Thursday, September 15, 2016

Outdated maps fail to account for climate change; 1/3 of La. flooding outside marked floodplain

Outdated Federal Emergency Management Agency flood maps fail to account for climate change, Christopher Joyce reports for NPR. FEMA updates its flood-insurance maps every five years. "People with federally backed mortgages in the highest risk areas have to get flood insurance," Joyce notes. "People outside those areas don't."

That's become a problem in some areas, such as Louisiana, where Gov. John Bel Edwards' office has estimated that last month's flooding damaged 60,646 houses. FEMA says 109,398 people or households have applied for housing help and 25,000 National Flood Insurance Program claims have been filed," Drew Broach reports for The Times-Picayune in New Orleans. An estimated 18,873 houses were damaged by the flood and 50,750 people were caught in the flood or lived in a flooded home, according to (Image: Extent of flooding last month in Baton Rouge)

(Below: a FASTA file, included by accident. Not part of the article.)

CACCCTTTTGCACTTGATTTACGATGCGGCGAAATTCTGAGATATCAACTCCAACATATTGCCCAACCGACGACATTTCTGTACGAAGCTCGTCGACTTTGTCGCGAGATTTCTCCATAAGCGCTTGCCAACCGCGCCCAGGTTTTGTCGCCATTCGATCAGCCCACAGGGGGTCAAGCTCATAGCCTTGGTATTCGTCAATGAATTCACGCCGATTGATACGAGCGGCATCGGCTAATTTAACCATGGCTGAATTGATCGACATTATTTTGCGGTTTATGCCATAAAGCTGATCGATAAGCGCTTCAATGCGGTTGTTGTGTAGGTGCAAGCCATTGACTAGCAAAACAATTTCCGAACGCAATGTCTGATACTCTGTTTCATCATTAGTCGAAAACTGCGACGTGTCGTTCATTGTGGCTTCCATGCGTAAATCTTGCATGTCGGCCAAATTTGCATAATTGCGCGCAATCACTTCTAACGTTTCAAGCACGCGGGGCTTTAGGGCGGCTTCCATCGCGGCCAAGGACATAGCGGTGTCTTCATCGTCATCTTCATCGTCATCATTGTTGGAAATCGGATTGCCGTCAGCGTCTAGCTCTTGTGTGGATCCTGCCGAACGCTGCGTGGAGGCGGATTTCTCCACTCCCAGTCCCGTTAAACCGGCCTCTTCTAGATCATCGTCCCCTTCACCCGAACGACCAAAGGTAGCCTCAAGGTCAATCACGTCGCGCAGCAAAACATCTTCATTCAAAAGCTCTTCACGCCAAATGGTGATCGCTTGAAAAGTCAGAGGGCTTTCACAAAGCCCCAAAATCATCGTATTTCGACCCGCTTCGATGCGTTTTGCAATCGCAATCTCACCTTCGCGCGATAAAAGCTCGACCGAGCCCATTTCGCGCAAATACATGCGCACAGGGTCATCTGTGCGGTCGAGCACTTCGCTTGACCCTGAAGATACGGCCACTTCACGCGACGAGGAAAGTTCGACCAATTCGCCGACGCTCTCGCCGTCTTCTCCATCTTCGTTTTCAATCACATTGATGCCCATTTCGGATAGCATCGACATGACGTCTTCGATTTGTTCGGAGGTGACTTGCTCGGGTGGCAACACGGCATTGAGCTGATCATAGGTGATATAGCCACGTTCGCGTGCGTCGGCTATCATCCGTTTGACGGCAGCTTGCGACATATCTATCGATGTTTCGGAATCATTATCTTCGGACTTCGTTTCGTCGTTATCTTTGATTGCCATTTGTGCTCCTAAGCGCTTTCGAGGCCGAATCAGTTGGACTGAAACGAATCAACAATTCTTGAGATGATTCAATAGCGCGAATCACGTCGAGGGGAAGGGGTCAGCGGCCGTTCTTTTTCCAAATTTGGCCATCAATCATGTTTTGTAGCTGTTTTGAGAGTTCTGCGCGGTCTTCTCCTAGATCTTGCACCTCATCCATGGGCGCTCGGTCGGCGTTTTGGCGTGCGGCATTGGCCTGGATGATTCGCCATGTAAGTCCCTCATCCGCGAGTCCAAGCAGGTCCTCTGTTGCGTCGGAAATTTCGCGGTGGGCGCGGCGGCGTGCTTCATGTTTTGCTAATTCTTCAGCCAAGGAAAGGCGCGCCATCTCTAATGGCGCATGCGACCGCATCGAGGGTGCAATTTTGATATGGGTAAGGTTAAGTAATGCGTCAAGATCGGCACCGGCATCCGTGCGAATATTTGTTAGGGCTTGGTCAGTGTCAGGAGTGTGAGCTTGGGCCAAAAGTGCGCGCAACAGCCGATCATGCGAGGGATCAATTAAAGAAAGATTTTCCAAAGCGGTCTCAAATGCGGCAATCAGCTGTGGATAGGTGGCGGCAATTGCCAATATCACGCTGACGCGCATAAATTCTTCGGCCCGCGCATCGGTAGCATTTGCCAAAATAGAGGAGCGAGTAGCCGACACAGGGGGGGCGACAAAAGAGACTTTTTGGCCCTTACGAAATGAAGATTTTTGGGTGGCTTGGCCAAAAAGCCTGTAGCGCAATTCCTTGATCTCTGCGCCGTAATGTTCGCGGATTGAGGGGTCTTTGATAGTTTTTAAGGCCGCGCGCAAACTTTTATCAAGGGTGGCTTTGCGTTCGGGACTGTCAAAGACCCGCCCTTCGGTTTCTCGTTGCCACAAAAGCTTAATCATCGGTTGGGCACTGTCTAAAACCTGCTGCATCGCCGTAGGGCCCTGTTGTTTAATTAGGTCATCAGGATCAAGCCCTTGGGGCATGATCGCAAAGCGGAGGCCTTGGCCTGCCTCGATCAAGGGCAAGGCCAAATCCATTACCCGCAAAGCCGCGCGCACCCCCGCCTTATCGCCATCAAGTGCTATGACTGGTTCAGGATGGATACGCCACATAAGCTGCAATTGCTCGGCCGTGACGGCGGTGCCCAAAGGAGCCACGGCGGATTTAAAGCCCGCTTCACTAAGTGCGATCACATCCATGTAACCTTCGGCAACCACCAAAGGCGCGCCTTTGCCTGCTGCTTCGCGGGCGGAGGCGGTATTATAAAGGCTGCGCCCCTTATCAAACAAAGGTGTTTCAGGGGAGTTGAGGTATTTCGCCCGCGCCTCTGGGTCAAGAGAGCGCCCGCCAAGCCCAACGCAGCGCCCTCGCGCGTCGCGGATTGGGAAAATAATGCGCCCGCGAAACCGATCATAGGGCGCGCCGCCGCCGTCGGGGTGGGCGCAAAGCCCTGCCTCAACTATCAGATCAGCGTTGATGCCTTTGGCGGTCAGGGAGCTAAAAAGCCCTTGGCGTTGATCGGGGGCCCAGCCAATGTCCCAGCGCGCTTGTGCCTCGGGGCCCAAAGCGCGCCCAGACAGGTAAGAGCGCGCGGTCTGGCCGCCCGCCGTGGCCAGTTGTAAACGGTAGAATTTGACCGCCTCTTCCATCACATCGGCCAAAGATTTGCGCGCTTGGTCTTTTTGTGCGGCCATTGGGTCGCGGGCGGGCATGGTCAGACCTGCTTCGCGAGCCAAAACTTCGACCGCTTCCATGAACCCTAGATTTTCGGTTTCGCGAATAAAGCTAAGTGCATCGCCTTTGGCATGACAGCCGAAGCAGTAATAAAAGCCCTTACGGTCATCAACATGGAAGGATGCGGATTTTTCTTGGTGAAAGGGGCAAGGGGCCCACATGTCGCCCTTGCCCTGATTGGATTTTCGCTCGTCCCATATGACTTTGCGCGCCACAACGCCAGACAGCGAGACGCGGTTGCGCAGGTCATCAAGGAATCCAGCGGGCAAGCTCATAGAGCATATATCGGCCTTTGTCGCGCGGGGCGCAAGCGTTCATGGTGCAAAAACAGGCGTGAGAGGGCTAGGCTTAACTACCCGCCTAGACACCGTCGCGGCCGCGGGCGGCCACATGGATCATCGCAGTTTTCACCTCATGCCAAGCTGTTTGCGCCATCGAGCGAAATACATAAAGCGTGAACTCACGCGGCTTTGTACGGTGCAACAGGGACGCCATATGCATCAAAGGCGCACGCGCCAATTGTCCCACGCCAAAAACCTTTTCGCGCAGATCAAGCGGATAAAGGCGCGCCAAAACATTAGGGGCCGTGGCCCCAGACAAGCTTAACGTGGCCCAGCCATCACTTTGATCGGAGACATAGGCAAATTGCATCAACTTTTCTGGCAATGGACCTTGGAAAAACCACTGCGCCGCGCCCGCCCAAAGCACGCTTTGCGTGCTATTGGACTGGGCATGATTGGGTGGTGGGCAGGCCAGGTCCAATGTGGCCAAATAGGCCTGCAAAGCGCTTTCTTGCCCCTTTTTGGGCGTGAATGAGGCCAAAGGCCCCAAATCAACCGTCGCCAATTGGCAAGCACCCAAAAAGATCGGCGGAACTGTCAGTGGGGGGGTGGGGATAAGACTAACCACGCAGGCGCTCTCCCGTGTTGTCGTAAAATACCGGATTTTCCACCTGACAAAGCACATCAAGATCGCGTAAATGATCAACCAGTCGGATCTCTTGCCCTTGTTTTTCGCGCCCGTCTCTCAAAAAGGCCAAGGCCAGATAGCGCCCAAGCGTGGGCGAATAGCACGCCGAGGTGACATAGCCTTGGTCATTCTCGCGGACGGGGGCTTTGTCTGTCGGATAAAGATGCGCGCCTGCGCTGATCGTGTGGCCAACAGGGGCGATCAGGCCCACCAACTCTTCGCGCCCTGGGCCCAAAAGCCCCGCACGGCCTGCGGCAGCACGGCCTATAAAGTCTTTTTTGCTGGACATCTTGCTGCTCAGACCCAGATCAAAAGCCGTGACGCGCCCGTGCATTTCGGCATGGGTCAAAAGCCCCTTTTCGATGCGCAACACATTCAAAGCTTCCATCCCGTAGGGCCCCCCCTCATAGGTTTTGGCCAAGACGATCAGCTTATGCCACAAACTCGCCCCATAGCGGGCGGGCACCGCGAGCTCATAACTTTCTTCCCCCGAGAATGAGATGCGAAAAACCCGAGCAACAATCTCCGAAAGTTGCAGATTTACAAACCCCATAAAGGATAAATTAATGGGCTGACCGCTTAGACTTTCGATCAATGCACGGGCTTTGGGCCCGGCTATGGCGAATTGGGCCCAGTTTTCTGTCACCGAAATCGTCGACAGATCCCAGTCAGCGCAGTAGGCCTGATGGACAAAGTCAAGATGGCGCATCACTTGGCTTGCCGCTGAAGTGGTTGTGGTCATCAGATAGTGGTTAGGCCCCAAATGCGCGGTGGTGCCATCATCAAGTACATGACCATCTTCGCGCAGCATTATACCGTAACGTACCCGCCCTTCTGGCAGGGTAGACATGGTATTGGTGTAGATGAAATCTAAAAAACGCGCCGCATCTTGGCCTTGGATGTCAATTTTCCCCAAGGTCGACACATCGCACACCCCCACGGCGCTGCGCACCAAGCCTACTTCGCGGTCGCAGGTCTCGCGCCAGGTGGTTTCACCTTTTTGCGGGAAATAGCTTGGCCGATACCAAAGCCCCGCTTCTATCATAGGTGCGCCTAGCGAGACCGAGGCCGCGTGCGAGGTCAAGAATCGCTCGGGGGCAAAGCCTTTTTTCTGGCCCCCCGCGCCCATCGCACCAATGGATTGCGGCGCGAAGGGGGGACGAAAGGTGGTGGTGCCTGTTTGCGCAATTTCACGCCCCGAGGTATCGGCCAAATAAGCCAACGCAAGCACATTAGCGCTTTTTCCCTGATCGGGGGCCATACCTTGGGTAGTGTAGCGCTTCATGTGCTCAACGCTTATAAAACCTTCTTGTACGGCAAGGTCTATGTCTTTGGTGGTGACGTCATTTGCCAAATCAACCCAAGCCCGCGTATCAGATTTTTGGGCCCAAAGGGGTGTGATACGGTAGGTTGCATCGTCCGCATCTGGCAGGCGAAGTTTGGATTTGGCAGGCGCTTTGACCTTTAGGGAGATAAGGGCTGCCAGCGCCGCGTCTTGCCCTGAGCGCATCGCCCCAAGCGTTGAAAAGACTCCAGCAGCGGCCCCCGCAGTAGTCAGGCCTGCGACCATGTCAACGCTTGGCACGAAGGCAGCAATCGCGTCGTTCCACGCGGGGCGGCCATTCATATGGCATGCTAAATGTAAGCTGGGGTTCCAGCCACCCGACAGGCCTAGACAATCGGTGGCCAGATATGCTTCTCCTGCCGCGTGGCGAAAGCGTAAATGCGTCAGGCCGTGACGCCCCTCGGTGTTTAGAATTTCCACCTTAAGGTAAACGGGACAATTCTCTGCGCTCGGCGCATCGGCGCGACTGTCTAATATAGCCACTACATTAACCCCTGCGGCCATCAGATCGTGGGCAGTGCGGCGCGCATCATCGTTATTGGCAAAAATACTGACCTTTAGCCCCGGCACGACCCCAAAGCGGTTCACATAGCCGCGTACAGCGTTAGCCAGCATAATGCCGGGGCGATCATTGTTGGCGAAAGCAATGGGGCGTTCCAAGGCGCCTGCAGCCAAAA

"Satellite photos show that about a third of the flooding in Louisiana last month was outside the local flood plain," Joyce writs. "The flood plain is the area that historically gets inundated by a once-a-century flood." Nicholas Pinter, a geologist at the University of California, Davis, who researches floods said "floods that occur outside the historical flood plain appear to be happening more often — in Louisiana and elsewhere."

Kathy Schaefer, an engineer who spent 10 years drawing those maps at FEMA, told Joyce. "All of the mapping had to be based on the existing conditions (at the time they were drawn, or many years earlier)." She said "those conditions were rainfall and flooding statistics from the past. Sometimes decades in the past."

No comments: